Legacy Land Trust’s mission is to create a legacy of farm, ranch and natural lands in northern Colorado. We fulfill our mission by protecting key Colorado properties and landscapes with conservation easements.
Because we are an Internal Revenue Service 501(c)(3) charitable organization, we are able to provide potential tax benefits to landowners who protect open lands with conservation easements. At the same time, we have a legal and ethical obligation to ensure that lands we protect are evaluated with care and result in real public benefit (this does not mean public access), and that the commitment of the Land Trust can be fulfilled in perpetuity.
Legacy Land Trust’s Land Conservation Criteria
Listed below are the criteria the Land Trust uses to evaluate properties to be considered as a possible conservation easement:
- Lands of agricultural or forestry significance.
- Lands that contain, or have the potential to contain, ecosystems of educational or scientific value.
- Wetlands, floodplains or other riparian lands necessary for the protection of water quality.
- Lands of historical value, or adjacent to lands of historical value, and those that are necessary for the protection of the items of historical interest.
- Lands that contain endangered, threatened or rare species or natural communities.
- Lands that contain unique or outstanding physiographic characteristics (e.g. a large rock outcropping).
- Lands that contain wildlife habitat, exemplary ecosystems or natural features (e.g. migratory waterfowl wintering area).
- Lands that are valuable to a community as open space due to its proximity to developing areas or its prominent position in how people perceive their community (e.g. open space on a major thoroughfare at the entrance to a town).
- Land that, if developed, would diminish scenic views or interfere with views across already protected open space.
- Land that is contiguous with, or in close proximity to, land that has been protected by the Legacy Land Trust or other land conservation organizations, or that is likely to be protected in the near future.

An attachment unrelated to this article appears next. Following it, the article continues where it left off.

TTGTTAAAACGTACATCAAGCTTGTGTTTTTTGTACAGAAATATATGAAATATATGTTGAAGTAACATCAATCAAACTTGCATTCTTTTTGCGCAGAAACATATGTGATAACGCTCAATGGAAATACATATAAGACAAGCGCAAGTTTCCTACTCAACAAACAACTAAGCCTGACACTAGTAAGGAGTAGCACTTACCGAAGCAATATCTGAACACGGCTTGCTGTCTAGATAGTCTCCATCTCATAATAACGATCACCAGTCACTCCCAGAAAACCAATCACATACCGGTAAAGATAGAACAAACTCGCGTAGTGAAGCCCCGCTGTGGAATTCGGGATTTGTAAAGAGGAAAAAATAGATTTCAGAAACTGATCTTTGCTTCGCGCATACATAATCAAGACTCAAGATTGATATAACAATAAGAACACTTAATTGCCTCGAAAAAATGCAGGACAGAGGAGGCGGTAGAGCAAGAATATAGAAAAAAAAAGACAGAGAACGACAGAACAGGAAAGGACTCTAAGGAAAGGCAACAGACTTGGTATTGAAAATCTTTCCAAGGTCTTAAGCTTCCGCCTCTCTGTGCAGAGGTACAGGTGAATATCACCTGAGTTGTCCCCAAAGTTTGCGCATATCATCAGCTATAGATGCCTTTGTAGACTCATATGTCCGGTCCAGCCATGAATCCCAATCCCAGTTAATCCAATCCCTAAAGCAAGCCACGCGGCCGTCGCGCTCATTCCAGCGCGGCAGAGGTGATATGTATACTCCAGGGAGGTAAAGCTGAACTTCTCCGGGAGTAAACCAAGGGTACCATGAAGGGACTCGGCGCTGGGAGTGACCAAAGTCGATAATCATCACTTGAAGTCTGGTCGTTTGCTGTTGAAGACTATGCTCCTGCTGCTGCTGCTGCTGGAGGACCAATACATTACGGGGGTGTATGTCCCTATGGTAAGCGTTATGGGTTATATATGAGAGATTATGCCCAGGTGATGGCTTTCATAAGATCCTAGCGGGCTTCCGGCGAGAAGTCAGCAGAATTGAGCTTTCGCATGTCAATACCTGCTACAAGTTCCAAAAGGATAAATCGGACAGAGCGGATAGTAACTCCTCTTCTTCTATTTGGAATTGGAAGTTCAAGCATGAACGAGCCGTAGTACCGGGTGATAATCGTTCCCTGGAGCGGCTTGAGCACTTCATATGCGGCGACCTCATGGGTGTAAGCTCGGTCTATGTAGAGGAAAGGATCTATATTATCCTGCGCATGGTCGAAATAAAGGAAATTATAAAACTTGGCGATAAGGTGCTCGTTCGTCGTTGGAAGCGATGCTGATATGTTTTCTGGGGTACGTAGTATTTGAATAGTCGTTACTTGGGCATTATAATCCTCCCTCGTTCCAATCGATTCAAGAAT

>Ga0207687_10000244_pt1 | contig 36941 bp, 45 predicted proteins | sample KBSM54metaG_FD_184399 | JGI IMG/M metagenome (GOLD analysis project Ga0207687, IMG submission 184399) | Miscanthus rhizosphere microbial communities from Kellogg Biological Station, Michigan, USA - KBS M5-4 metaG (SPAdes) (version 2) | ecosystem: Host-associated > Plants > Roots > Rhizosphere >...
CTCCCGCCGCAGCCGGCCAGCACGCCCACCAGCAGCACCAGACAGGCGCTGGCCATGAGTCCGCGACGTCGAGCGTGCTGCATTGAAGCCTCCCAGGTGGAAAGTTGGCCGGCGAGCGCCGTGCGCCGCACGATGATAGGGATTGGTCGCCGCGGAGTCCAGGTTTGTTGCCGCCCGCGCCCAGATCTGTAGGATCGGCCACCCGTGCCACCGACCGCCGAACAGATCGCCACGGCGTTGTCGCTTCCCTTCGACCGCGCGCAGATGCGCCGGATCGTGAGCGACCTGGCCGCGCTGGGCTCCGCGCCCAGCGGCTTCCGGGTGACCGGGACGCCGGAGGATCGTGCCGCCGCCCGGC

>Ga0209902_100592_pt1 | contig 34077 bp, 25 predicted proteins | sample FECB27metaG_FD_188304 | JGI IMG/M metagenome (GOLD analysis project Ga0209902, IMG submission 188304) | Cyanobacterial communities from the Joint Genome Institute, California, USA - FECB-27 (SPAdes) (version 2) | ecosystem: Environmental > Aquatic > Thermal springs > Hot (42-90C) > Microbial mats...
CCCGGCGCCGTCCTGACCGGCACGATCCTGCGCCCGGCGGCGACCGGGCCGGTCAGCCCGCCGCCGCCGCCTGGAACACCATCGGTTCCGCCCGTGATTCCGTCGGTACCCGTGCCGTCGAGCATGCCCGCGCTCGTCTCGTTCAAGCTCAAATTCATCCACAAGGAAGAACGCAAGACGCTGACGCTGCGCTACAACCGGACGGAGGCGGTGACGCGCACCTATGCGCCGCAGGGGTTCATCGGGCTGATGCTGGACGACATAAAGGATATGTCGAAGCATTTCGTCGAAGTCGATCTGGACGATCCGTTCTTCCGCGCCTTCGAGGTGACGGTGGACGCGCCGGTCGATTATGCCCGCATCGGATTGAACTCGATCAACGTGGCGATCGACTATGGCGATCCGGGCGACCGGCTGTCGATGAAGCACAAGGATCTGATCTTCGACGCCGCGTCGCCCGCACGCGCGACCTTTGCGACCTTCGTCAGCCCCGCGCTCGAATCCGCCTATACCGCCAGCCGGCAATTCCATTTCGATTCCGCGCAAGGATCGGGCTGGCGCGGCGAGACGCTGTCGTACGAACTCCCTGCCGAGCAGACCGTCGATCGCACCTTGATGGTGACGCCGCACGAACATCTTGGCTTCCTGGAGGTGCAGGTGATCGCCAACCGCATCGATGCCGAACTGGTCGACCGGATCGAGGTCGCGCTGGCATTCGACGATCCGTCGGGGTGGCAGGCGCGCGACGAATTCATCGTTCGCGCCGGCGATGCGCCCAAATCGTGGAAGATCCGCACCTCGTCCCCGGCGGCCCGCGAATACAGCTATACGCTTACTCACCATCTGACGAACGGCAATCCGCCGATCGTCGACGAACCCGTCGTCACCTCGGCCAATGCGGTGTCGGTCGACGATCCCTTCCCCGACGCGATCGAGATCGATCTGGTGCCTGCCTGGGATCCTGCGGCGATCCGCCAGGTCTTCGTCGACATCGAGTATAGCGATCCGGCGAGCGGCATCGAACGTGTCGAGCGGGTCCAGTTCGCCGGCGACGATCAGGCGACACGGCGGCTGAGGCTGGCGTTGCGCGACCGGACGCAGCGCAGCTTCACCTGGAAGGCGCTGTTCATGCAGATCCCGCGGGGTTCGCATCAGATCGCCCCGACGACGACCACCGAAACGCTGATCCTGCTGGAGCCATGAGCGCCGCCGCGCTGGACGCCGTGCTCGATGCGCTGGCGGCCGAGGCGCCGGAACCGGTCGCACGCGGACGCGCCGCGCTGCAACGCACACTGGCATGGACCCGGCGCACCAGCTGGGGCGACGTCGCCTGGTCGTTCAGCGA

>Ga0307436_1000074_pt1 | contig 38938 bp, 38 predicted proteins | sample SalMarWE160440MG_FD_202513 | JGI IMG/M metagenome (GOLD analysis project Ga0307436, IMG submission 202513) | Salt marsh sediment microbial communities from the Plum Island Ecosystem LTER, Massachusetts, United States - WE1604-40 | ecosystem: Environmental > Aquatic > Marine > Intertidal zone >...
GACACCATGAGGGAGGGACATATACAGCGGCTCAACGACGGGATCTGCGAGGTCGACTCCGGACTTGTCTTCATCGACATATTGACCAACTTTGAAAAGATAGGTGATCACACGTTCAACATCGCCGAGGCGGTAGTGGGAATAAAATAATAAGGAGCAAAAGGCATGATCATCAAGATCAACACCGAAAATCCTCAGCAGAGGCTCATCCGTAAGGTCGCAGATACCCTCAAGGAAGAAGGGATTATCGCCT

- Land that provides a buffer for, or corridor between, important wildlife habitats, wetlands, floodplains, or surface and groundwater supplies so that its protection would diminish the impact of dense development on these resources.
- Lands that have potential to be a part of community, regional or state park or greenway systems.
Why LLT May Not Pursue Conservation
Please note: Even if your property meets several of the criteria, there may be times when Legacy Land Trust may decide not to pursue a proposed project because the proposal may not fall within specific management or acquisition capabilities of Legacy Land Trust. A decision not to pursue a particular project might include the following examples:
- The property would be unusually difficult to manage either because of the cost of upkeep, access problems, size, or other situations related to the particular parcel or the Land Trust’s resources.
- There are provisions in the transaction that the Land Trust believes would significantly diminish the property’s conservation values.
- The property is not located in a priority area of the Land Trust, or is located in an area that makes annual monitoring particularly difficult and/or the conservation values of the property exceedingly difficult to protect over time.
- The property is unalterably contaminated.